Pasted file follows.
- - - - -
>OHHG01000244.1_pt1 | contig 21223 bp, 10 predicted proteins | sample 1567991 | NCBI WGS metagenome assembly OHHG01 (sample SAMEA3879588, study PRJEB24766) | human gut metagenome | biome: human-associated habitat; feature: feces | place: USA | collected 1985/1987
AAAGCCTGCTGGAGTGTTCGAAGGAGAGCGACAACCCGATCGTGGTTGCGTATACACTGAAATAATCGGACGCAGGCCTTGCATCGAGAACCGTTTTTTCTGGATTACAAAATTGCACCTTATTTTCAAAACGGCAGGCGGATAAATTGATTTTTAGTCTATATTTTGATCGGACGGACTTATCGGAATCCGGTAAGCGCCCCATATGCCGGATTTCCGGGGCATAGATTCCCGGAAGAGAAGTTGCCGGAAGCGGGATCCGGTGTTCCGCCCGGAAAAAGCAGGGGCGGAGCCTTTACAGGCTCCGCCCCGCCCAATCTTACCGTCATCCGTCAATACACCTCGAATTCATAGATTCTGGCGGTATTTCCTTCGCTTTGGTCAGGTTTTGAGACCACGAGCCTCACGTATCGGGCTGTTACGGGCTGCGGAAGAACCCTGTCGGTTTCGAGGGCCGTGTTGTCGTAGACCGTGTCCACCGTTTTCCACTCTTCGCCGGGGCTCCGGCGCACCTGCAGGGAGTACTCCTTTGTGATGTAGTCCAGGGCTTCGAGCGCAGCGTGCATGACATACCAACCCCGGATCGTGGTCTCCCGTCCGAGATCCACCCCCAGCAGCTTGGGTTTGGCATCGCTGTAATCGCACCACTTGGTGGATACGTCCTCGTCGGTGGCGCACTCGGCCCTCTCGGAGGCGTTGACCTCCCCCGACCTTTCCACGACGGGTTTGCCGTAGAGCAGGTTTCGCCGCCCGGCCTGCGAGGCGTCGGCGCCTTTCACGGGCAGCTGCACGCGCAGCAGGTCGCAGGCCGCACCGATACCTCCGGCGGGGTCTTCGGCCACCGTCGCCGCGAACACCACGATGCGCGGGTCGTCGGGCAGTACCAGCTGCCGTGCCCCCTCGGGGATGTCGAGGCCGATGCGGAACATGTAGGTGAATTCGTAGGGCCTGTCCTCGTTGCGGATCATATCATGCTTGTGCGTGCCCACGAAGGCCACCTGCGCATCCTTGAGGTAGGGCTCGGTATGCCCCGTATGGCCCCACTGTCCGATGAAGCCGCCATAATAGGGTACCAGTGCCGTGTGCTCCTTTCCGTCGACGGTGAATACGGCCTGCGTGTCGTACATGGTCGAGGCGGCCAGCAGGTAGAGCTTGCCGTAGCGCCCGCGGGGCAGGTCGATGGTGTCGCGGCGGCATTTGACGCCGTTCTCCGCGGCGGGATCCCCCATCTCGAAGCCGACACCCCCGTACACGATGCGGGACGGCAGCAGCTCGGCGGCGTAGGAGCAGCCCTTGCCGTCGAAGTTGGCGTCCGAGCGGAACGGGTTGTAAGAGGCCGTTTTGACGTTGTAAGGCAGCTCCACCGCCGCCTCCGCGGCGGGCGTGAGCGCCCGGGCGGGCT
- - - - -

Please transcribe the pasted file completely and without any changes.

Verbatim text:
>OHHG01000244.1_pt1 | contig 21223 bp, 10 predicted proteins | sample 1567991 | NCBI WGS metagenome assembly OHHG01 (sample SAMEA3879588, study PRJEB24766) | human gut metagenome | biome: human-associated habitat; feature: feces | place: USA | collected 1985/1987
AAAGCCTGCTGGAGTGTTCGAAGGAGAGCGACAACCCGATCGTGGTTGCGTATACACTGAAATAATCGGACGCAGGCCTTGCATCGAGAACCGTTTTTTCTGGATTACAAAATTGCACCTTATTTTCAAAACGGCAGGCGGATAAATTGATTTTTAGTCTATATTTTGATCGGACGGACTTATCGGAATCCGGTAAGCGCCCCATATGCCGGATTTCCGGGGCATAGATTCCCGGAAGAGAAGTTGCCGGAAGCGGGATCCGGTGTTCCGCCCGGAAAAAGCAGGGGCGGAGCCTTTACAGGCTCCGCCCCGCCCAATCTTACCGTCATCCGTCAATACACCTCGAATTCATAGATTCTGGCGGTATTTCCTTCGCTTTGGTCAGGTTTTGAGACCACGAGCCTCACGTATCGGGCTGTTACGGGCTGCGGAAGAACCCTGTCGGTTTCGAGGGCCGTGTTGTCGTAGACCGTGTCCACCGTTTTCCACTCTTCGCCGGGGCTCCGGCGCACCTGCAGGGAGTACTCCTTTGTGATGTAGTCCAGGGCTTCGAGCGCAGCGTGCATGACATACCAACCCCGGATCGTGGTCTCCCGTCCGAGATCCACCCCCAGCAGCTTGGGTTTGGCATCGCTGTAATCGCACCACTTGGTGGATACGTCCTCGTCGGTGGCGCACTCGGCCCTCTCGGAGGCGTTGACCTCCCCCGACCTTTCCACGACGGGTTTGCCGTAGAGCAGGTTTCGCCGCCCGGCCTGCGAGGCGTCGGCGCCTTTCACGGGCAGCTGCACGCGCAGCAGGTCGCAGGCCGCACCGATACCTCCGGCGGGGTCTTCGGCCACCGTCGCCGCGAACACCACGATGCGCGGGTCGTCGGGCAGTACCAGCTGCCGTGCCCCCTCGGGGATGTCGAGGCCGATGCGGAACATGTAGGTGAATTCGTAGGGCCTGTCCTCGTTGCGGATCATATCATGCTTGTGCGTGCCCACGAAGGCCACCTGCGCATCCTTGAGGTAGGGCTCGGTATGCCCCGTATGGCCCCACTGTCCGATGAAGCCGCCATAATAGGGTACCAGTGCCGTGTGCTCCTTTCCGTCGACGGTGAATACGGCCTGCGTGTCGTACATGGTCGAGGCGGCCAGCAGGTAGAGCTTGCCGTAGCGCCCGCGGGGCAGGTCGATGGTGTCGCGGCGGCATTTGACGCCGTTCTCCGCGGCGGGATCCCCCATCTCGAAGCCGACACCCCCGTACACGATGCGGGACGGCAGCAGCTCGGCGGCGTAGGAGCAGCCCTTGCCGTCGAAGTTGGCGTCCGAGCGGAACGGGTTGTAAGAGGCCGTTTTGACGTTGTAAGGCAGCTCCACCGCCGCCTCCGCGGCGGGCGTGAGCGCCCGGGCGGGCT